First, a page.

In February 1997 Richard Stallman published “The Right to Read” in the Communications of the ACM. The piece is a short science fiction story about two students in 2047 who run the risk of jail by surreptitiously trading e-books on their computer.
This put Dan in a dilemma. He had to help her—but if he lent her his computer, she might read his books. Aside from the fact that you could go to prison for many years for letting someone else read your books, the very idea shocked him at first. Like everyone, he had been taught since elementary school that sharing books was nasty and wrong—something that only pirates would do.
Just a couple of days ago Amazon deleted digital copies of 1984 and Animal Farm from customer Kindle’s at the request of the publisher.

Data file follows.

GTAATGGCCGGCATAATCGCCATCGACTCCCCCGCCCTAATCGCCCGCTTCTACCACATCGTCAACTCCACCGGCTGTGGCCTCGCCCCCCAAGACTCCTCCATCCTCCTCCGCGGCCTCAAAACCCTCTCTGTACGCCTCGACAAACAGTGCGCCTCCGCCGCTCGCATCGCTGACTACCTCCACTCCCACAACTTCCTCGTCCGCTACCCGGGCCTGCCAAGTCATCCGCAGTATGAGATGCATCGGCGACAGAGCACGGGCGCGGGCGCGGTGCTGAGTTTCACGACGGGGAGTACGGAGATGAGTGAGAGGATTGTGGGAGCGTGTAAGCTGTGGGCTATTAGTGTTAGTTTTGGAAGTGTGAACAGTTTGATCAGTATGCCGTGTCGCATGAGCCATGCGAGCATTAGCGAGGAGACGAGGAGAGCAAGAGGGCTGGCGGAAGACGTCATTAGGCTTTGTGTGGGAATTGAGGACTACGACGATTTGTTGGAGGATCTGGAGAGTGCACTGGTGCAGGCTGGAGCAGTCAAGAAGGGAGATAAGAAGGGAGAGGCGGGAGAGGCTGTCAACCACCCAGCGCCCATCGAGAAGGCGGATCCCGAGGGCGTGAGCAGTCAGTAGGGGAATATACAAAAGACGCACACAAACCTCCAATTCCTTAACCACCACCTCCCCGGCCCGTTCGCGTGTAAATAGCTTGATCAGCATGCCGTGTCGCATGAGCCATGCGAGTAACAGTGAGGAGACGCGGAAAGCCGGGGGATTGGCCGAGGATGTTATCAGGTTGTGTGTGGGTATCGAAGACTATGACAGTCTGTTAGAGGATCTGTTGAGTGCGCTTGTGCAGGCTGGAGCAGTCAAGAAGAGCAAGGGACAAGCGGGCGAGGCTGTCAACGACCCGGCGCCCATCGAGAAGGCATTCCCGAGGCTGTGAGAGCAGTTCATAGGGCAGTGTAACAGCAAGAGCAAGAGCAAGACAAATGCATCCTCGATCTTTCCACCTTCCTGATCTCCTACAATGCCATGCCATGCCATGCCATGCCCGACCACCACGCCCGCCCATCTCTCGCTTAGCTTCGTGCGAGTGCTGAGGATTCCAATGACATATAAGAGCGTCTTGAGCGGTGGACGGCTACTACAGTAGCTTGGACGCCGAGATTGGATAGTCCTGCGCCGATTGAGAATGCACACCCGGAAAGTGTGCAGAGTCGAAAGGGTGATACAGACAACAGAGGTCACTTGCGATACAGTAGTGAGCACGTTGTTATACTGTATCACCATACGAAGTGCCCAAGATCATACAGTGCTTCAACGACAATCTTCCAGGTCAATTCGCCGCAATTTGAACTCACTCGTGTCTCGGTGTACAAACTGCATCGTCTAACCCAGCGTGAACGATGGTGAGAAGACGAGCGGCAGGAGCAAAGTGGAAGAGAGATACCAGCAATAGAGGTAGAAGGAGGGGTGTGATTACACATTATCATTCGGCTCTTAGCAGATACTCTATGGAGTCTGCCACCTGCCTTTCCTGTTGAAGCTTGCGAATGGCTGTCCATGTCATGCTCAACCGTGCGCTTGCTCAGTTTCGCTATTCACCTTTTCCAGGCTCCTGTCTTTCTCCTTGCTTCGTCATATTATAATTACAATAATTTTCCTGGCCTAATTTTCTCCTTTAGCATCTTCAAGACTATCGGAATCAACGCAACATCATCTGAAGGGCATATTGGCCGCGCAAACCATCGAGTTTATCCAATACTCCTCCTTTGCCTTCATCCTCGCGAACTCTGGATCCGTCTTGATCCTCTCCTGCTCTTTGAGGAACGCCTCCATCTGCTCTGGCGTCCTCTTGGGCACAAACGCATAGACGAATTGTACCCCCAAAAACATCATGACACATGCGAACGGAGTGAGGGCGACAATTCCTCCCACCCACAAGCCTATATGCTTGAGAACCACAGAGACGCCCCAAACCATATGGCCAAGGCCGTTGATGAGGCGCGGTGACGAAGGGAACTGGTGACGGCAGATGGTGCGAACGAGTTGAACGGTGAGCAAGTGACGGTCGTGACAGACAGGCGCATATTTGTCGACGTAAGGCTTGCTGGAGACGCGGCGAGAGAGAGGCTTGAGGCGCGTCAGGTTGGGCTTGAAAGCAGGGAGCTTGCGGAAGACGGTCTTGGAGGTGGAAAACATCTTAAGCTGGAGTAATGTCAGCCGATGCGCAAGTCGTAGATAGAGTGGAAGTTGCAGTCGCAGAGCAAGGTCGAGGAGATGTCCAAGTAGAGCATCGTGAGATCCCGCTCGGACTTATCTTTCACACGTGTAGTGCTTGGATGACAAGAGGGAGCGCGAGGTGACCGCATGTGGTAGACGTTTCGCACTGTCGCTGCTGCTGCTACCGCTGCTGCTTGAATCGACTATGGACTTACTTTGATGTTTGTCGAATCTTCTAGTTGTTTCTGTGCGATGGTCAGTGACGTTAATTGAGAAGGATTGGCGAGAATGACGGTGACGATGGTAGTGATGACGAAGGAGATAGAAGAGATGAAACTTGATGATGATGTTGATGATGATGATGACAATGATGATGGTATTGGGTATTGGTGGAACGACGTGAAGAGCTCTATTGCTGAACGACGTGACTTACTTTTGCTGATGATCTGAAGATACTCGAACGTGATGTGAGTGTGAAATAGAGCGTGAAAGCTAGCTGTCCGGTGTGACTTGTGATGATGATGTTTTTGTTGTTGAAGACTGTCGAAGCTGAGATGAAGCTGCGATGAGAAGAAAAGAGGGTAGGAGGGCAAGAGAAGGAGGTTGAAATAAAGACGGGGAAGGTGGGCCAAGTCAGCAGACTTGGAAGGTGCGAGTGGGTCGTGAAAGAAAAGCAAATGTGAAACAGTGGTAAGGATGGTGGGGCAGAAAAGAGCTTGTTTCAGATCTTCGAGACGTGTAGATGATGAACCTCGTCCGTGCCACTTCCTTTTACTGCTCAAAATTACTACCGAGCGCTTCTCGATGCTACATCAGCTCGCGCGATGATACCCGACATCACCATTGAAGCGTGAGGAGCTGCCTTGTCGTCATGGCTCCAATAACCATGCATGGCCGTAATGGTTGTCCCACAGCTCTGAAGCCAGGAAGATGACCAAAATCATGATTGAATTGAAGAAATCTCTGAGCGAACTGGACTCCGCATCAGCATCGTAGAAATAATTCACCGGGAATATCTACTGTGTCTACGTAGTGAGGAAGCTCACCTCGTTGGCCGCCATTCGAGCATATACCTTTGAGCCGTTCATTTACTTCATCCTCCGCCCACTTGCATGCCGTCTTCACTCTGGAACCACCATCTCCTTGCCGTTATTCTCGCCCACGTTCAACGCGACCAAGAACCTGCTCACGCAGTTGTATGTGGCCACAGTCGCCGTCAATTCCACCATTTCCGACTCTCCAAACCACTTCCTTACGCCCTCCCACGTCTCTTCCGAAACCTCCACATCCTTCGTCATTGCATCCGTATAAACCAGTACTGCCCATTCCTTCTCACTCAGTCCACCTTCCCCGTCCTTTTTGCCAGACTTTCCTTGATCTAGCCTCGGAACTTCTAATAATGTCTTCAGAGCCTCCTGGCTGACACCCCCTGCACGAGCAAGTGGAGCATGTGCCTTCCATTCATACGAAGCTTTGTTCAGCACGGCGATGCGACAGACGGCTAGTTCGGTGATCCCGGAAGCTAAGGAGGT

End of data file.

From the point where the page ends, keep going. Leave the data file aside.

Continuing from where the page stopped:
Stephen Downes has a good collection of links about the incident.
The Wall Street Journal had a good quote from Peter Brantley, director of the Internet Archive, about the fiasco.
“In essence, Kindle is licensing you access to the book,” said Peter Brantley, director of the San Francisco-based Internet Archive, a non-profit digital library. “It is a purchase, but you are actually not owning the book in the same way that you go to the book store and own it.”
But digital books–especially if they’re sold as part of access to a networked system such as Amazon’s Kindle Store and Google’s online books collection–don’t necessarily fall under those same rules. “We have not matured our understanding of copyright to work in a digital environment in way that provides a set of protections and meets people’s expectations for how we use digital content,” said Brantley.
Now that last bit is a great bit of understatement.